E.13.4Finally, it must be examined whether the rejected asylum seeker might for other reasons be excluded from being re-conscripted to the National Service upon return to Eritrea. It should be pointed out that there are certain categories of persons who might be exempted from National Service. In such cases, however, solid pieces of evidence need to be provided. Furthermore, persons who have been abroad for more than three years and who have most probably settled their relationship with their home country by paying the 2% tax, as well as by signing the repentance form (cf. above under E.13.2), may also belong to the above-mentioned category. Since the question concerning a possible diaspora status may not yet be subject of further evaluation during the asylum procceeding, it will definitely be necessary to evaluate on this fact further. In connection to this it is to be noted that any contacts with the home country’s authorities and even payments made to family members do already require the payment of the 2% tax (see UK Upper Tribunal, clause 129).
Returnees possessing the so-called diaspora status are issued a document named “residence clearance form” by the Department for Immigration and Nationality in Asmara. According to statements made by the authorities, it may be assumed that holders of this document are exempt from serving and are permitted to exit Eritrea without departure visas. The described “Diaspora status”, however, apparently expires after three years in case a person is residing in Eritrea permanently. Thereafter, the authorities reintroduce Eritreans as residents of Eritrea with all associated duties in connection with National Service and Exit Visas (see SEM, Fokus Eritrea, p. 33f.). Within the three years, however, it is not presumably likely that these persons could be threatened with entry into service or could even be penalized for not fulfilling their duties. At to what extent a concrete risk of a person being subjected to torture or other inhumane treatment after the three years are expired upon return cannot be subject of evaluation for a hypothetical risk or possibility that a certain event may occur in some circumstances at a latter point of time is not decisive. The examination of a “real risk” in the context of Article 3 of ECHR is in practice restricted to the question of an imminent threat of inhumane punishment or treatment at the time of return.
- Considerations respective to the case of the plaintiff.
Admissability respective to the Enforcement of Removal
15.2The legal grounds for the practice applied by the Swiss Asylum Authorities in relation to the admissibility of the enforcement of removal to Eritrea have been assessed in a decision by the Asylum Appeal Commission on May 18th2005.
15.3 A new analysis should be carried out, given a long time has passed since the assessment was made.
16.1 Further explanations stating that statistical data is often missing in the Eritrean context, i.e. no State budget, etc.
16.2 The Eritrean population is estimated to be between 3.6 million and 6 million. Today’s government has inherited structural challenges such as weak infrastructure, widespread poverty and illiteracy. First relations and trade with Ethiopia ended at the beginning of the border conflict in 1998. Aditionally, there have been UN sanctions into effect since 2009 due to the presumed support of Al-Shabab Milicia in Somalia.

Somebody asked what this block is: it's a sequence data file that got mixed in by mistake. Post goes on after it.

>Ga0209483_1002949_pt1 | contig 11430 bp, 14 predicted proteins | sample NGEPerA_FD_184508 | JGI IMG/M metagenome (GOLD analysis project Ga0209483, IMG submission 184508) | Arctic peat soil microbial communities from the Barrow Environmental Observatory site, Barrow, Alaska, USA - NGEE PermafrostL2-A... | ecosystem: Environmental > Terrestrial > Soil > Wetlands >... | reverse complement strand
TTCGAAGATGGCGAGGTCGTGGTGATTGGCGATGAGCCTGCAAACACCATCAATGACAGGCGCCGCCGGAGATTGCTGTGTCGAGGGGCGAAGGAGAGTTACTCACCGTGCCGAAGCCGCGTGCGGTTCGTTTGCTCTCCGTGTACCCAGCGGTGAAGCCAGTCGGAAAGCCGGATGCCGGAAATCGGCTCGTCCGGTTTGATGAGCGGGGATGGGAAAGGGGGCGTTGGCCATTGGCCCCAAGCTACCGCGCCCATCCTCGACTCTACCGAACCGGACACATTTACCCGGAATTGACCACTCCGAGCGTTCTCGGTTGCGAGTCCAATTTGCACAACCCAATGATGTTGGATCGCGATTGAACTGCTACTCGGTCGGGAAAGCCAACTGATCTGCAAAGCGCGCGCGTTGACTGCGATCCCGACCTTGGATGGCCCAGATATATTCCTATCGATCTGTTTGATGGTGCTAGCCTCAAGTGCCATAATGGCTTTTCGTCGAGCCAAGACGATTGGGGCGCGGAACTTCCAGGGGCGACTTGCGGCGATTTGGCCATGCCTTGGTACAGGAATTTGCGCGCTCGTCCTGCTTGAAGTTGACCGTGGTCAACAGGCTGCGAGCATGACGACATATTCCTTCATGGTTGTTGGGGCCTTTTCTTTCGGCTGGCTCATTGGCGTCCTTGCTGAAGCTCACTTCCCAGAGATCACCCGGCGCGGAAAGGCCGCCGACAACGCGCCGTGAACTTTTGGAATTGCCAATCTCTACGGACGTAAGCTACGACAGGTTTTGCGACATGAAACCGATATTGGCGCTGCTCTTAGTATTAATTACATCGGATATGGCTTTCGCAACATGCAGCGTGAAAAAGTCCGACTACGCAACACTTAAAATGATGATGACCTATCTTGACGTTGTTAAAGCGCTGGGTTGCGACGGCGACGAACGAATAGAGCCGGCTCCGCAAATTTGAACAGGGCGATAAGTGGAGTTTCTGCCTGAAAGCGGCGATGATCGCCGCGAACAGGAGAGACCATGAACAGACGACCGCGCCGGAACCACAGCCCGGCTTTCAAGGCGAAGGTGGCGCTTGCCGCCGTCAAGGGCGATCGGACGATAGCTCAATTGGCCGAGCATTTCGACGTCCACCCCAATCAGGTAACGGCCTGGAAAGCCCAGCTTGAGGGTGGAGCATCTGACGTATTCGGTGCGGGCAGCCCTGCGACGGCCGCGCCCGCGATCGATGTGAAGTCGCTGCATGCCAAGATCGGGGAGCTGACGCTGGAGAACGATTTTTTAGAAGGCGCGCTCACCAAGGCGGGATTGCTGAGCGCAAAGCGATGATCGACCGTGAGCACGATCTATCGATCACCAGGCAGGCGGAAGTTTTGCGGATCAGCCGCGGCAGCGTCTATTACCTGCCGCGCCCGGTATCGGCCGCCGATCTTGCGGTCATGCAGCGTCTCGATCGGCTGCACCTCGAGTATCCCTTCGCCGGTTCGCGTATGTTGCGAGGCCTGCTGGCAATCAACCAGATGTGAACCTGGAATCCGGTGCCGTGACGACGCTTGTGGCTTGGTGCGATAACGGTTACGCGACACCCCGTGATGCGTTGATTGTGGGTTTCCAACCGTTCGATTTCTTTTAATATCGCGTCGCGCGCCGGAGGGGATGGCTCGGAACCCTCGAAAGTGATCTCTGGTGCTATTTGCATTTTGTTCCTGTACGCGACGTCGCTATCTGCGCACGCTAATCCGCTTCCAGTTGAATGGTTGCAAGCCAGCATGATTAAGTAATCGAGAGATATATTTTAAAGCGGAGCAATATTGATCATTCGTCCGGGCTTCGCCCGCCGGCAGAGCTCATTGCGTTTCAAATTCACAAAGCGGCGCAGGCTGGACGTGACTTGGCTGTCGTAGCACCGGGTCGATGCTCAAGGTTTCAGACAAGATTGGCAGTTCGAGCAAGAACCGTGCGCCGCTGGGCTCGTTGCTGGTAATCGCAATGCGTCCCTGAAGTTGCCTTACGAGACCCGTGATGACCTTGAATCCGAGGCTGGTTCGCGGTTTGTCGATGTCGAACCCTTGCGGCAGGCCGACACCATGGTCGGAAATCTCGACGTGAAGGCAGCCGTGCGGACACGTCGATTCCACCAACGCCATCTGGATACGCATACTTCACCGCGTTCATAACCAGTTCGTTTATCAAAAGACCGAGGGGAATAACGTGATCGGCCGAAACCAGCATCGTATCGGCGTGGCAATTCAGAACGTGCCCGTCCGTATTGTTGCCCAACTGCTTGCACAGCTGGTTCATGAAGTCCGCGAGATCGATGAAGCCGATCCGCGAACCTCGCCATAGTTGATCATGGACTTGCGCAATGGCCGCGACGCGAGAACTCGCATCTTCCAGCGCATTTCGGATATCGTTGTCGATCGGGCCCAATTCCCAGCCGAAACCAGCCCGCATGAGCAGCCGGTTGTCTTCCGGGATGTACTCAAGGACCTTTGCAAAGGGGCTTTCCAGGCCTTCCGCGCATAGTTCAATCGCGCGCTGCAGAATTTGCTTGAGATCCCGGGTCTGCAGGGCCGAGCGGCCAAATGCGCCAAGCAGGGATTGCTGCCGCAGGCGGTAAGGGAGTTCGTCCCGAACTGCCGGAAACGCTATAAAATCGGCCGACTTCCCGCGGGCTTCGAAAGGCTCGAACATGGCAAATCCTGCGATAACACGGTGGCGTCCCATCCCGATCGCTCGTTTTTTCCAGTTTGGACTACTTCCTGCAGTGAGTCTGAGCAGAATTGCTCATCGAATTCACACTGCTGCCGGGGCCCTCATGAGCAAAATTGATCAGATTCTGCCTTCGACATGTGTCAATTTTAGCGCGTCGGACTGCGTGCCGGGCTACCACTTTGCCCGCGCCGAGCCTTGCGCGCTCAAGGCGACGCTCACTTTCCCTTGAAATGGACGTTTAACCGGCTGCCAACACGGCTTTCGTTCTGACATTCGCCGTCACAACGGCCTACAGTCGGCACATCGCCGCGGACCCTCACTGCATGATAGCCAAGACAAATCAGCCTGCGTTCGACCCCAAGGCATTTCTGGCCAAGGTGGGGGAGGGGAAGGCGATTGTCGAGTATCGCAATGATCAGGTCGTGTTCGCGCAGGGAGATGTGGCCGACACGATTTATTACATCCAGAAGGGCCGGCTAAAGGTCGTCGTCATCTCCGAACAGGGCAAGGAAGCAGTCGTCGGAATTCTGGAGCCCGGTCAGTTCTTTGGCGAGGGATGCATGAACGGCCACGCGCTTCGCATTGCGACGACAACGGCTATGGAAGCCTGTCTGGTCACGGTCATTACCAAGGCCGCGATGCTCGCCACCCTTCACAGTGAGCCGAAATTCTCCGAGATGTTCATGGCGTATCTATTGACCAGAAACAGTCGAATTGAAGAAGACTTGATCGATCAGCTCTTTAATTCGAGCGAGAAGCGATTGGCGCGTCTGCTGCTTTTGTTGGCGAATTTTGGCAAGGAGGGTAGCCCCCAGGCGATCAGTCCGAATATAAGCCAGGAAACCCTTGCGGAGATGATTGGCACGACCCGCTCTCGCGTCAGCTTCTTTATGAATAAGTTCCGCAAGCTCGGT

16.3 Information on state and judicial apparatus with Reference to verdict D-7898/2015 (The constitution has never been implemented. that is why there is no separation of powers, and no parliamentary or presidential elections have been carried out. The president rules informally by issuing decrees while formal institutions serve as a mere façade. Further explanations on the judicial power.)
16.4 Information on military and security forces (unclear – controlled by the president). The Eritrean Police Force (EPF) is responsible for the internal security. Eritrea Defence Force (EDF) is responsible for external security and is divided into five command zones. The National Security Office monitors a whole network of secret service agents. The People’s Army is either used to monitor public places in search of draft evadors or to work in development projects.
16.5 Information on the surveillance and Espionage apparatus. It is not really known to what an extent the monitoring really happens and how efficient the means of the security service are. The surveillance impede on daily life and often lead to arbitrary arrests, interrogations, torture and detentions. In order to obtain information, the use of threats and intimidation as a means is also known. Further efficient monitoring tools are travel passes/permits, allowing persons to move in specific zones only, as well as the database of families receiving food coupons.
16.6 Explanations on prison sentences, conditions in detention facilities and political prisoners (estimated at 5,000-10,000 for political reasons and 1,200-1,300 for religious reasons).
16.7 Information on Regional Administration and Corruption. Corruption in Eritrea is widespread and it usually goes unpunished. High-ranking military officers are involved in smuggling and human trafficking.
16.8 Information on Roads and Public Transport
16.9 Explanations on (missing) NGOs, UN agencies and a tense relationship with the UN.
16.10 Information on freedom of press. Regarding to the right to freedom of press, Eritrea is ranked last place worldwide. There are no private media groups existing. All media is controlled by the Ministry of Information. State media is not permitted to report negative developments. Numerous journalists have been detained and some of them have not yet undergone legal trial. Access to foreign media is only possible through satellite receivers. Since 2000, the internet has been accessible only to a small part of the population, yet it is monitored and censored. Mobile phones are not widely used.
16.11 Information on Religious Freedoms. Minor denominations and especially Jehovas’s Witnesses are subjected to disadvantages.